Back in May 2012, former all-star NFL linebacker Junior Seau tragically took his own life. This came as a shock to everybody as Seau was adored and loved by friends and fans alike. The circumstances of his death at the way-too-young age of 43 also carry many questions surrounding his struggles with depression and its connection to playing football. Researches from the National Institutes of Health sought to answer some of these questions in the report they release that confirmed that Junior Seau suffered from a degenerative brain disease often linked with repeated blows to the head.
Chronic traumatic encephalopathy, or CTE is a neurodegenerative condition that can lead to memory loss, dementia and depression. Seau’s family donated his brain to the National Institutes of Health in Washington, D.C., to find out if he was one of many players whose time in the NFL led to CTE. Seau’s widow, Gina, said that last week, doctors told her that he did.
“It was important to us to get to the bottom of this, the truth,” Gina Seau added, “and now that it has been conclusively determined from every expert that he had obviously had CTE, we just hope it is taken more seriously. You can’t deny it exists, and it is hard to deny there is a link between head trauma and CTE. There’s such strong evidence correlating head trauma and collisions and CTE.” “It’s important that we take steps to help these players. We certainly don’t want to see anything like this happen again to any of our athletes.”
Dr. Russell Lonser, the former chief of surgical neurology at the NIH, said that because of the publicity surrounding Seau’s death, Seau’s brain was “blinded” during research so that nobody doing the diagnosis would know whose brain they were studying.
“The neuropathologists each examined tissue samples from three different unidentified brains. The official, unanimous diagnosis of Mr. Seau’s brain was a ‘multi-focal tauopathy consistent with a diagnosis of chronic traumatic encephalopathy,’ the NIH said in its statement. “In addition, there was a very small region in the left frontal lobe of the brain with evidence of scarring that is consistent with a small, old, traumatic brain injury.
“Specifically, the neuropathologists found abnormal, small clusters called neurofibrillary tangles of a protein known as tau within multiple regions of Mr. Seau’s brain. Tau is a normal brain protein that folds into tangled masses in the brain cells of patients with Alzheimer’s disease and a number of other progressive neurological disorders. The regional brain distribution of the tau tangles observed in this case is unique to CTE and distinguishes it from other brain disorders.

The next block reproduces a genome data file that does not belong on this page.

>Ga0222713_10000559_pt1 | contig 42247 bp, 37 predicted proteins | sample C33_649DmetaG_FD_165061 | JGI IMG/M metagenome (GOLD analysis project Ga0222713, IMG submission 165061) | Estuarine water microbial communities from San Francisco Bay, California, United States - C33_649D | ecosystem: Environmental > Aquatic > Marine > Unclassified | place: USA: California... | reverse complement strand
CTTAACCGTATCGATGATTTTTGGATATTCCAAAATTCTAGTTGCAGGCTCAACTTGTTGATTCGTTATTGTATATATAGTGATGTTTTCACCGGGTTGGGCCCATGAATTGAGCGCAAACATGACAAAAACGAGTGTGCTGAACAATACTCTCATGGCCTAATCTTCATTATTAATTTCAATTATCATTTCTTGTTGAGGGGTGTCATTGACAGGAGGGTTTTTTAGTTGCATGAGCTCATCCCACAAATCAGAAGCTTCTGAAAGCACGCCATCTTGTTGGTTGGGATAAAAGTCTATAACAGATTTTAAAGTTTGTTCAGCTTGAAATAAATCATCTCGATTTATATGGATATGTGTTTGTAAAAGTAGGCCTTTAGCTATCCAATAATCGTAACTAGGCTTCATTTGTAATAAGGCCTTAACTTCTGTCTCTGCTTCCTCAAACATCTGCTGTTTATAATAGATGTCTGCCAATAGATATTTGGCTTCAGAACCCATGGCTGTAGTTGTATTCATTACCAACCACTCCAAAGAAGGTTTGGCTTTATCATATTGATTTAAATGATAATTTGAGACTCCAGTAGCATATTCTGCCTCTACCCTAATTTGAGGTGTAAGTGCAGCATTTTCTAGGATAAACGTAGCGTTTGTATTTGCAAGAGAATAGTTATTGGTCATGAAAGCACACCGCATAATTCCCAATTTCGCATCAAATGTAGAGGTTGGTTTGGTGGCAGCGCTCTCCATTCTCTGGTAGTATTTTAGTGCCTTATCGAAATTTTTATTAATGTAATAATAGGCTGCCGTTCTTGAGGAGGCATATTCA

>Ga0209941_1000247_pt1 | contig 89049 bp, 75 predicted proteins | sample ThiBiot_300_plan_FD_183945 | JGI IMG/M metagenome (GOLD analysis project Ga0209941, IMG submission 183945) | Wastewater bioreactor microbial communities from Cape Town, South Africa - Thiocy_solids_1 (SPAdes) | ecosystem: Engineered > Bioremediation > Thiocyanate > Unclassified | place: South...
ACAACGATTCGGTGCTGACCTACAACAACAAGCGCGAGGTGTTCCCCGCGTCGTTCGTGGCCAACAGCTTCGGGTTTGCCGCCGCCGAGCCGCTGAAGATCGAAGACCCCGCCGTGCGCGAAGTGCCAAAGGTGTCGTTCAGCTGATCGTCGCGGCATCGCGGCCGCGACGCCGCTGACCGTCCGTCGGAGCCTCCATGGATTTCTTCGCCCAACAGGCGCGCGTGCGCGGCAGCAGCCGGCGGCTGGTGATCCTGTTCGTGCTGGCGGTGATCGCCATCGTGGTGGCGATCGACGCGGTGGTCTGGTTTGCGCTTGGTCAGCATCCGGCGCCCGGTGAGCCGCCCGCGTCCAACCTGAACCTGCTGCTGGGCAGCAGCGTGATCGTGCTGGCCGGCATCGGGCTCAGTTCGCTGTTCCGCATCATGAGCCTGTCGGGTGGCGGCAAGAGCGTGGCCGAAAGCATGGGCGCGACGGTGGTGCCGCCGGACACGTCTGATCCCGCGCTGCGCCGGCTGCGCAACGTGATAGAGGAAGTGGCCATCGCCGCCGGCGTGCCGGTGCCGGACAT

“The type of findings seen in Mr. Seau’s brain have been recently reported in autopsies of individuals with exposure to repetitive head injury, including professional and amateur athletes who played contact sports, individuals with multiple concussions, and veterans exposed to blast injury and other trauma.
In the final years of his life, Seau had wild behavioral swings, according to Gina and to 23-year-old son, Tyler, along with signs of irrationality, forgetfulness, insomnia and depression. He hid it well in public, they said, but not when he was with family or close friends.
Gina Seau said that the diagnosis was not a surprise. “We saw changes in his behavior and things that didn’t add up with him, but (CTE) was not something we considered or even were aware of. ,” his ex-wife, Gina, told The Associated Press. “The difference with Junior … from an emotional standpoint [was] how detached he became emotionally,” she said. “It was so obvious to me because early, many, many years ago, he used to be such a phenomenal communicator. If there was a problem in any relationship, whether it was between us or a relationship with one of his coaches or teammates or somewhere in the business world, he would sit down and talk about it.”
Seau’s son Tyler agreed. “He would sometimes lose his temper. He would get irritable over very small things. And he would take it out on not just myself but also other people that he was close to. And I didn’t understand why.”